Several years ago my school district stopped giving me a spending stipend for job-related products. I used the money for counseling games and 50-paper hole puncher, which I still love and use! If you are also buying physical games then you know…Those games were kind of pricy! Like $30 for one board game!
But then one day, the funding went to nothing and it was time to spend my own money on new counseling games. Let’s face it, I was tired of the same old games, and so were my students. So I Googled “free counseling game ideas”, of course, to start. The first idea that I found was the “Beach Ball Game”, as I have named it. Over the years of counseling students, I have created many versions of this game from my original, “Anger At The Beach” since I first found the idea. From there, the ideas for small group counseling games that are fun, interactive, and engaging has evolved with my students and their needs.
Beach Ball Games
This “Beach Ball” game is always a hit. It was also a great activity during COVID times, as it allowed for social distancing because students can play outside or in your office. To play, the students just toss the ball to a peer and then the counselor (or school psych) reads the prompt or question. It’s that easy! And, it supports learning social skills, especially if the students are playing the “social skills” version. This is because students have to take turns, wait their turn, and engage with each other when answering questions.
Over the years, I’ve taken the same concept from and created a Rapport Building Beach Ball, a Social Skills Beach Ball, Self-Esteem Beach Ball, and “Appropriate vs. Inappropriate Behaviors” Beach Ball. Most of my Beach Ball games I have also added a Card Game or Jenga version, for slightly calmer in-off activity. Yes, while kids love the beach ball games, they can sometimes get a little wild with it if they get too excited.
Here are two of my “Beach Ball” Games below. Just Click on the Picture to Learn more about the Game or Activity.
Kids Love JENGA Games
Jenga is another game that is similar to my Beach Ball game with questions and prompts that help facilitate discussions related to their topic or theme. All you need is a Jenga game (or imitation) and then number it 1-30. I’ve made several themed versions for whatever topic you are counseling students for. The questions are designed to facilitate discussion and practice skills related to your topic. Just click HERE or on the pic below if you’d like to use one Jenga for 8 different games to make your counseling life easier hopefully.
Social Skills Board Games
Kids also love board games, of course. Over the years I’ve made several board games to help teach kids Social Skills. This is what lunch bunch is typically about…teaching and practicing social skills. If you have younger students that are in your lunch bunch, they might particularly enjoy the Candy Land Social Skills Game. Here are just a few that are under $5!
Kids also love…BINGO Games!
BINGO Games are fun for kids as well. I have been able to make a few BINGO games for a few of my presentation type Power Point Presentation SEL lessons, however, because it is a good way to keep kids attention when attempting to provide them with information.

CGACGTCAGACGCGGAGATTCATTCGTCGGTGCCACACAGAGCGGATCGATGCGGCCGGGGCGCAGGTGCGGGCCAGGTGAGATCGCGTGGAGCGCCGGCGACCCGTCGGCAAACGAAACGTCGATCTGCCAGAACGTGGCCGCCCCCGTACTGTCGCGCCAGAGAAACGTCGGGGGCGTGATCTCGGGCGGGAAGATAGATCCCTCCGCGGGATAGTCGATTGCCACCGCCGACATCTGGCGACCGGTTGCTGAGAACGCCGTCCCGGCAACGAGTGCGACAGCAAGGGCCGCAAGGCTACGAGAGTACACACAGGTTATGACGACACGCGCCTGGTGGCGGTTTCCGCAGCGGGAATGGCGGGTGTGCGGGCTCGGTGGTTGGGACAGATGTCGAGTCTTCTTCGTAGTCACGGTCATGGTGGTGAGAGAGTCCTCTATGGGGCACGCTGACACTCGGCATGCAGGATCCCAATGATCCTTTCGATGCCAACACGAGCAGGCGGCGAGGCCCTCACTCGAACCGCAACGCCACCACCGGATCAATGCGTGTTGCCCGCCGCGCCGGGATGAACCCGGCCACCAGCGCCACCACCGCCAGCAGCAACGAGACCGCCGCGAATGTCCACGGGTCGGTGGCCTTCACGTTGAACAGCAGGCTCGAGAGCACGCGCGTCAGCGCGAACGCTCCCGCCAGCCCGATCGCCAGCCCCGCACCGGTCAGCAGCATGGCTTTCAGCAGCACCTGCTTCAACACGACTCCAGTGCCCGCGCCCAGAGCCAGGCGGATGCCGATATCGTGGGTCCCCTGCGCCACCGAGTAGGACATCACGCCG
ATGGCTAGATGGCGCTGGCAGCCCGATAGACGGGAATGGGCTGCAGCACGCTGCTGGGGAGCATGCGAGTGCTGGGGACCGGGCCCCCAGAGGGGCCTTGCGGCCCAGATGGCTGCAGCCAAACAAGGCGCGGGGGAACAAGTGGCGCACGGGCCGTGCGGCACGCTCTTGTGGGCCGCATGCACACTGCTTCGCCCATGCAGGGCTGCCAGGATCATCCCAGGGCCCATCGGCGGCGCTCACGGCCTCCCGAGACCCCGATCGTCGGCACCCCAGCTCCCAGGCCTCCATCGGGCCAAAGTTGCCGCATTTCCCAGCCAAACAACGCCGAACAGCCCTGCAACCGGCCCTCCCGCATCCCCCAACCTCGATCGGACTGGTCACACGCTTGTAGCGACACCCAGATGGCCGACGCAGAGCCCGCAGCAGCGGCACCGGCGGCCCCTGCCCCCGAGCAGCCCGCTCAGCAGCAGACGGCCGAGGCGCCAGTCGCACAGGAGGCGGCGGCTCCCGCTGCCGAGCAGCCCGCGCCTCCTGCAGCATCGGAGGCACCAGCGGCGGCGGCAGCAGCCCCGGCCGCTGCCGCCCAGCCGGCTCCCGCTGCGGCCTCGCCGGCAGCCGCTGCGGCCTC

If I were a teacher, I would probably try to have all of my lessons incorporate BINGO, so that kids would have incentives to pay attention, haha. Here’s my latest BINGO Games for teaching kids about Emotions and Emotional Regulation.
If Card Games and UNO sound like fun….
Hopefully you have a deck of Playing Cards or UNO because kids really like card games. While Candyland and other board games are typically good for younger students, Card games and UNO are good for older students, even Middle and High School age students. While, yes, regular old UNO can technically build kids Social Skills, there really isn’t any learning or discussion prompting involved that can help teach Social Skills in just playing regular UNO. By incorporating therapy themes into these games, students can work on turn taking, sportsmanship, and other social skills while engaging in discussions and learning about social skills or emotional regulation topics.
Board Games for…Empathy, Manners, Social Skills, Anger Management, Respect, Behavior…The list goes on
Didn’t I just say to not play regular board games? Why yes, I did. Like card games, regular board games can help students work on general social skills and learn how to play the game. If you are a new counselor, you would probably be surprised that many children have minimal experience these days playing board games, such as Checkers, Guess Who, Battleship, or Monopoly. This is because kids mostly play games with technology these days, such as computer and video games. While fun, these games often do not provide kids with opportunities for social interaction, as many games are played in isolation at home instead of with parents or siblings, which board games can better provide. This means that skills such as turn taking, sharing, cooperation, and conversation do not occur when playing.
While regular board games can be good for lunch bunch, board games that are designed to teach specific social or emotional skills are probably more productive when trying to teach specific social skills during your lunch bunch. Here are a few therapy board games that I use regularly to teach social skills in my small group counseling sessions: